by Jon Mozes
2nd Place – Flash 405, August 2018: “Mystery”
The flood lights switch off and we’re left in the dark, up in our neighbor’s treehouse, which he built himself. He’s a joiner, a real tinkerer. Before the lights might flood us again, activated by a squirrel or our neighbor’s rabbity wife, who’s collecting trash at the base of the tree, we look at our neighbor—our host—sitting across from us, and his middlebrow head becomes lowbrow, capped by a haircut that’s gone wrong, as if it had been done at an asylum or the edge of an executioner’s pit. Our neighbor’s been braying about cocks all summer long, this father of five, fingering and fondling cocks in his brain, right between the long ears, the fantasies spilling out of his mouth—but not saying now that they’re jokes. Just before the lights went off he asked us if it’s done like this, blowing a watermelon rind, hands dripping, more rinds below, wife dropping them into a Target bag. He wants something in his mouth, it’s not clear what—it might be cocks, it might not. If we didn’t know him better, if we weren’t his close puckish fairy friends, we’d tell him to hold the rind with both hands—really grab it—a move that would spare him a mess if his ears actually found themselves between a bear’s legs. But his haircut, the one we know his wife gave him—it’s so hapless and tonsured, he’d be mauled by a bear no doubt, no exit, pursued through a ramble—keeps us from opening our mouths. This is tricky since what we love to see and do are tricks in the dark. But why make our host feel worse simply because magic compels us to? Through bog, through bush, through brake, through brier…. We hold our tongues and let his flow, our small smiles still working on his head—we can’t help that!—and are flooded with light once more. Our host shuts up, blinking wildly, seeds on his strands, haircut no longer in negative space. He wipes his hands on his thighs, sighs and burps and reaches for another I.P.A. as something scuttles down the trunk. And his wife is calling up now all high and thin, saying that she’s going in, that she’s done with the garbage, she’s done.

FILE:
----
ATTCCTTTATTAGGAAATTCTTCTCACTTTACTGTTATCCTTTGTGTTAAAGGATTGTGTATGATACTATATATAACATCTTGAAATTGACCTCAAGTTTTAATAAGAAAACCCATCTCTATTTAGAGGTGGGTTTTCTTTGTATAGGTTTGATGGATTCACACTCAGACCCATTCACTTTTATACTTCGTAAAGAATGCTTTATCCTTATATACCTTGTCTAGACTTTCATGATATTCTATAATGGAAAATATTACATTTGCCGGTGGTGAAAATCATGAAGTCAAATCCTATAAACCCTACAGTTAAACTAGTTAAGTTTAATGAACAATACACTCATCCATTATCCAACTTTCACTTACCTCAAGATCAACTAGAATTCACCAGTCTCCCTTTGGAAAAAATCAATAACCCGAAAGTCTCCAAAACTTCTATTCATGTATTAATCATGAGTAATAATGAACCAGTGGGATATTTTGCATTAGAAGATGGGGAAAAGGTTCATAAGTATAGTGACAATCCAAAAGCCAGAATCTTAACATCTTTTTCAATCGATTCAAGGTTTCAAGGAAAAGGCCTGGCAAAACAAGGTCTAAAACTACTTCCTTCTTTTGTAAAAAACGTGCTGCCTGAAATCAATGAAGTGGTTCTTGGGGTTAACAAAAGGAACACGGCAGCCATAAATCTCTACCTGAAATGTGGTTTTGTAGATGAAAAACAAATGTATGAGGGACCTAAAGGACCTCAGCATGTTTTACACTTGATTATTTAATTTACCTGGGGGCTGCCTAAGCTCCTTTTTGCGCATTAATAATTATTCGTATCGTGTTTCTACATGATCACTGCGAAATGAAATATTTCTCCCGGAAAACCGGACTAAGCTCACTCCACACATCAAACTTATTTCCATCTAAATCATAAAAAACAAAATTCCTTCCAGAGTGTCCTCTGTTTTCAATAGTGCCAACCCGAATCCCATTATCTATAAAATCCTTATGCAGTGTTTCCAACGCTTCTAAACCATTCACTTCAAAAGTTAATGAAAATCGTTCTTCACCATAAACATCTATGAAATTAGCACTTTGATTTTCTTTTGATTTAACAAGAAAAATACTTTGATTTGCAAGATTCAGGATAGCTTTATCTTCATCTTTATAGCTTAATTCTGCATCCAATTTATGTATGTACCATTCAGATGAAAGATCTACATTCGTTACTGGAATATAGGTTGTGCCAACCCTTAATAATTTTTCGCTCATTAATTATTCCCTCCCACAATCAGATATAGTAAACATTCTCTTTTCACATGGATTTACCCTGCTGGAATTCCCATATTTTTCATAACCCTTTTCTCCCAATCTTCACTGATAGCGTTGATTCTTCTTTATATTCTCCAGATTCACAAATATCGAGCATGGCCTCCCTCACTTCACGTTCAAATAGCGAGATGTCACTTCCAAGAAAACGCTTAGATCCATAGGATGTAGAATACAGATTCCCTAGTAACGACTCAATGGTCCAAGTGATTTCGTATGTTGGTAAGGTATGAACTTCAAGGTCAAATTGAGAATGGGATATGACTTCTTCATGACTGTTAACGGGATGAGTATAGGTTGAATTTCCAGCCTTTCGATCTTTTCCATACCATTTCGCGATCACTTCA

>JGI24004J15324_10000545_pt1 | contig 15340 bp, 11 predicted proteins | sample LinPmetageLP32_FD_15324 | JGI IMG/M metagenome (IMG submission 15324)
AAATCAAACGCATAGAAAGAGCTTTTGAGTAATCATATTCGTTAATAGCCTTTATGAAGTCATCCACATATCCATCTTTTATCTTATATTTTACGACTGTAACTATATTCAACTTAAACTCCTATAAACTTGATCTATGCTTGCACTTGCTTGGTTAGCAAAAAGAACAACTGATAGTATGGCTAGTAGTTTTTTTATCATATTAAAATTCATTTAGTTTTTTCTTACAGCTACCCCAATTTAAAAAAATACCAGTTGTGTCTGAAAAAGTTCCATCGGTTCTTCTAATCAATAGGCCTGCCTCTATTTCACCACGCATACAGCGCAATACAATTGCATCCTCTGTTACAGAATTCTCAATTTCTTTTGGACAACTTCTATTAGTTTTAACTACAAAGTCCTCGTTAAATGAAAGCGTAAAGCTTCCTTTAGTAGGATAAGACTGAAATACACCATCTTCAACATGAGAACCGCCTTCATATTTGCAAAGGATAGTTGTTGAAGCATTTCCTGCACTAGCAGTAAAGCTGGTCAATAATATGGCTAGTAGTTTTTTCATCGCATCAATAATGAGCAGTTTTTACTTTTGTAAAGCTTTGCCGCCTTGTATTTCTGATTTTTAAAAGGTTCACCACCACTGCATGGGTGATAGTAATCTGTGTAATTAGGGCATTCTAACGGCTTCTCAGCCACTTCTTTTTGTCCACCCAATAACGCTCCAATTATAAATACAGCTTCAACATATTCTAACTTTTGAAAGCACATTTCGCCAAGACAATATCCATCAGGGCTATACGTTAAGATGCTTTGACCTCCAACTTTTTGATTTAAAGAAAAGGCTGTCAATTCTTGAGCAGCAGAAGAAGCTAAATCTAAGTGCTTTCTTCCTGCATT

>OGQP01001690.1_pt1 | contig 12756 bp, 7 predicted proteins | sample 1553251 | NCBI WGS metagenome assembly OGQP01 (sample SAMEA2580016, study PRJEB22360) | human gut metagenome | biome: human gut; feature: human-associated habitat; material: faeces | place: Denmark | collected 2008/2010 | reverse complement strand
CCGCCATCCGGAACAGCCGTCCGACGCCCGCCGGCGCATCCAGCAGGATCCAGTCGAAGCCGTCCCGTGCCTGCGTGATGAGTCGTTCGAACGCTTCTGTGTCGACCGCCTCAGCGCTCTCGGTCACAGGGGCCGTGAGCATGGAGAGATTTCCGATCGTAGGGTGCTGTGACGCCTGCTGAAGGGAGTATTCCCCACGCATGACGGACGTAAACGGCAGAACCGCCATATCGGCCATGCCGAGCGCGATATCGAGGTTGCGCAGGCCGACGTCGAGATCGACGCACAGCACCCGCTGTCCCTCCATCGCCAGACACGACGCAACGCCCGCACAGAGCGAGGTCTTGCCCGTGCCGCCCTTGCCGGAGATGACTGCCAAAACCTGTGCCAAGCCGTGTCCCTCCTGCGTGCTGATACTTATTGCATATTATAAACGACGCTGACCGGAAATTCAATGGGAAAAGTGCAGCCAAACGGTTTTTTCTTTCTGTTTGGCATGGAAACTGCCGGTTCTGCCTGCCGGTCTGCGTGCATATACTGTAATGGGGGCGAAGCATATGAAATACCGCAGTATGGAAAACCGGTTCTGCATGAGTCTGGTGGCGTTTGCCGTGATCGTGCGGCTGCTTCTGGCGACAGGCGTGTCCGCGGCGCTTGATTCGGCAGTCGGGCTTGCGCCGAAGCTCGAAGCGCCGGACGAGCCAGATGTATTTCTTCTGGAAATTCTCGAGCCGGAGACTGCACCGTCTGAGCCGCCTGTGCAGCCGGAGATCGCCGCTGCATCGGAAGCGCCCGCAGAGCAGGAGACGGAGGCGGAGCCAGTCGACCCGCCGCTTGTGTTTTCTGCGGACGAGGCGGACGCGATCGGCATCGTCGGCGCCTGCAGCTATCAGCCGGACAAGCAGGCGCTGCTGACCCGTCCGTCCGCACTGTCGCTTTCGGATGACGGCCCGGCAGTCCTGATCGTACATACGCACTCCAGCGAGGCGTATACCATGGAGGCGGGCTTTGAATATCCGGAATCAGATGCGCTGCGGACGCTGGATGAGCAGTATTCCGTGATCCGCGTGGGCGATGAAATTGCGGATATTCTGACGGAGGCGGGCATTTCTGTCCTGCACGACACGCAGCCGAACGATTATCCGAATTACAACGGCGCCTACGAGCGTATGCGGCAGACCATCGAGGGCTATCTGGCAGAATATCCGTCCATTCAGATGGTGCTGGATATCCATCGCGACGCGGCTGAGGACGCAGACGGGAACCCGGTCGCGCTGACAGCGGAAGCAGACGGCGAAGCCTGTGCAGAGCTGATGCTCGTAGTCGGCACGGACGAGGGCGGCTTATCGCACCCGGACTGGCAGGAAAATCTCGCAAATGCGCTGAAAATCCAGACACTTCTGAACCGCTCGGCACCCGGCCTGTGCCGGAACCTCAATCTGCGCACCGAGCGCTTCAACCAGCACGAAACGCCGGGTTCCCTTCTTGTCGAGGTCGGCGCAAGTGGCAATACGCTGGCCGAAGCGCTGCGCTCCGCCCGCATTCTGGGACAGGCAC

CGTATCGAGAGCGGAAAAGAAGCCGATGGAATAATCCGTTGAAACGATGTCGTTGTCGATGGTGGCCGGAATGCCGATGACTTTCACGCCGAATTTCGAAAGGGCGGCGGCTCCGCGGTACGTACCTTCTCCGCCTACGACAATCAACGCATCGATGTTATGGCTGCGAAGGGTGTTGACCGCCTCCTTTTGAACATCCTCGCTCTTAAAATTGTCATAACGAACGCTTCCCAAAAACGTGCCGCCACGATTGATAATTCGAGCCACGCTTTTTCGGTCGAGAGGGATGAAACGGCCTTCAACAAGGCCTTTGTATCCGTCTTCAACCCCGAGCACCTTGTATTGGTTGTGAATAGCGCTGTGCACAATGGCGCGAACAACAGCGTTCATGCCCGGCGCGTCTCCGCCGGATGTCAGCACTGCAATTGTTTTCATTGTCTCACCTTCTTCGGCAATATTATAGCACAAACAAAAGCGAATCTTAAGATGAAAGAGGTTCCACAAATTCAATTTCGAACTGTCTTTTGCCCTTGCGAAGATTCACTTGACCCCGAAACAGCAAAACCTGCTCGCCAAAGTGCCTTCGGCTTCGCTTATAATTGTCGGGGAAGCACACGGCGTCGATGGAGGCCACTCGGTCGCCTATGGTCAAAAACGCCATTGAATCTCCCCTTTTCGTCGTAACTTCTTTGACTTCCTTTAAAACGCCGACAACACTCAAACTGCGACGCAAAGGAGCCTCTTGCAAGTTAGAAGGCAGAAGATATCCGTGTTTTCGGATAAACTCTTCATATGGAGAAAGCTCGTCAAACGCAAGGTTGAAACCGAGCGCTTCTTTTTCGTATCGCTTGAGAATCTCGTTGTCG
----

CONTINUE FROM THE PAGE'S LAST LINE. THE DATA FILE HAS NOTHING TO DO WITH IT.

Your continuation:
Fairies, bears, bottoms—this is about Shakespeare, right? I like how this is almost a diary entry that gives us just enough grounding to be enchanted but not baffled, if that makes sense.
Jon Mozes’s publication credits include stories in the Bellevue Literary Review (2016 Pushcart Prize Nomination) and LUMINA online; and nonfiction in Under the Sun. He has also performed some of his work at The Monti, North Carolina’s premier live storytelling organization, winning a Hippo Award for Best Overall Story. Jon has been awarded writing fellowships at the Vermont Studio Center and the Virginia Center for the Creative Arts, and he has worked as an actor, director and playwright, with memberships in both Actors’ Equity and the Screen Actors Guild.